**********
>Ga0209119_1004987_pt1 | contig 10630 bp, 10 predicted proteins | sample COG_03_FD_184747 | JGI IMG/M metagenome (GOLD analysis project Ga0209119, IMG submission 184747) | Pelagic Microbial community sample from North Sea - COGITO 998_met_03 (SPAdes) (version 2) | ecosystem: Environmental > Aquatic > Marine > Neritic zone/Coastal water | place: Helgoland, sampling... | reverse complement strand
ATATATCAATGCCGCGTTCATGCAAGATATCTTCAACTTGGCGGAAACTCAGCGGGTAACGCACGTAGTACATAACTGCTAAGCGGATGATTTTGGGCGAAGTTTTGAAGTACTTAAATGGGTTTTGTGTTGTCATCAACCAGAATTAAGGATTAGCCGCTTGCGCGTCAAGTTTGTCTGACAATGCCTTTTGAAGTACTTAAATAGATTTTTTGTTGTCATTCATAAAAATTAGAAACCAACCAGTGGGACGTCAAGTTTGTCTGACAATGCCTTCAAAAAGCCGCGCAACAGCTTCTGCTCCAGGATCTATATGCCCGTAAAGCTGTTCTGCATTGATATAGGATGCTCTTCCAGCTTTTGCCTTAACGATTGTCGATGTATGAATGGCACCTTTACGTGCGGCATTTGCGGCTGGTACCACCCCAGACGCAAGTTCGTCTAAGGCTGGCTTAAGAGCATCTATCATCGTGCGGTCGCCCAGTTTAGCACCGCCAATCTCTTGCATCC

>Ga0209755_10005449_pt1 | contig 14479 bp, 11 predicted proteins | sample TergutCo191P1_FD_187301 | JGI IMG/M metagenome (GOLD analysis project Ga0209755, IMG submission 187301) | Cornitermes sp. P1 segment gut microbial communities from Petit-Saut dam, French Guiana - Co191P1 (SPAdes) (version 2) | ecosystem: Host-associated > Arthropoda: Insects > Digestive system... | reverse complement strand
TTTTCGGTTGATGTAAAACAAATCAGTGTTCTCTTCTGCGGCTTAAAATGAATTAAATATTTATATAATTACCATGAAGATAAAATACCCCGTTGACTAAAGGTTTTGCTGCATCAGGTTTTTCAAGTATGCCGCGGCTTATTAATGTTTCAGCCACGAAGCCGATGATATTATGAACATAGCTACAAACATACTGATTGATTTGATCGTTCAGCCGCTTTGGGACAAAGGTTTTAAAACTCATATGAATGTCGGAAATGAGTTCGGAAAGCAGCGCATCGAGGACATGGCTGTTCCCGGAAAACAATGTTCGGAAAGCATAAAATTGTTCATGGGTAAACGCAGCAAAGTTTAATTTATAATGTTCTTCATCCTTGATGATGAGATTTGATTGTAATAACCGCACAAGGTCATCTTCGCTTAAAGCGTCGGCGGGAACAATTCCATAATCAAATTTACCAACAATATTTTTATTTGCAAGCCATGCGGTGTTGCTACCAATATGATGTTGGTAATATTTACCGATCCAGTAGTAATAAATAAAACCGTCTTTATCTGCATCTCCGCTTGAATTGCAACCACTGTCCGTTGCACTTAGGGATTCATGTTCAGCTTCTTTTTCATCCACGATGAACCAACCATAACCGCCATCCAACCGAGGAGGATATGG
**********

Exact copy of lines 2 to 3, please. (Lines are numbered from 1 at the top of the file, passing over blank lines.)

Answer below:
ATATATCAATGCCGCGTTCATGCAAGATATCTTCAACTTGGCGGAAACTCAGCGGGTAACGCACGTAGTACATAACTGCTAAGCGGATGATTTTGGGCGAAGTTTTGAAGTACTTAAATGGGTTTTGTGTTGTCATCAACCAGAATTAAGGATTAGCCGCTTGCGCGTCAAGTTTGTCTGACAATGCCTTTTGAAGTACTTAAATAGATTTTTTGTTGTCATTCATAAAAATTAGAAACCAACCAGTGGGACGTCAAGTTTGTCTGACAATGCCTTCAAAAAGCCGCGCAACAGCTTCTGCTCCAGGATCTATATGCCCGTAAAGCTGTTCTGCATTGATATAGGATGCTCTTCCAGCTTTTGCCTTAACGATTGTCGATGTATGAATGGCACCTTTACGTGCGGCATTTGCGGCTGGTACCACCCCAGACGCAAGTTCGTCTAAGGCTGGCTTAAGAGCATCTATCATCGTGCGGTCGCCCAGTTTAGCACCGCCAATCTCTTGCATCC

>Ga0209755_10005449_pt1 | contig 14479 bp, 11 predicted proteins | sample TergutCo191P1_FD_187301 | JGI IMG/M metagenome (GOLD analysis project Ga0209755, IMG submission 187301) | Cornitermes sp. P1 segment gut microbial communities from Petit-Saut dam, French Guiana - Co191P1 (SPAdes) (version 2) | ecosystem: Host-associated > Arthropoda: Insects > Digestive system... | reverse complement strand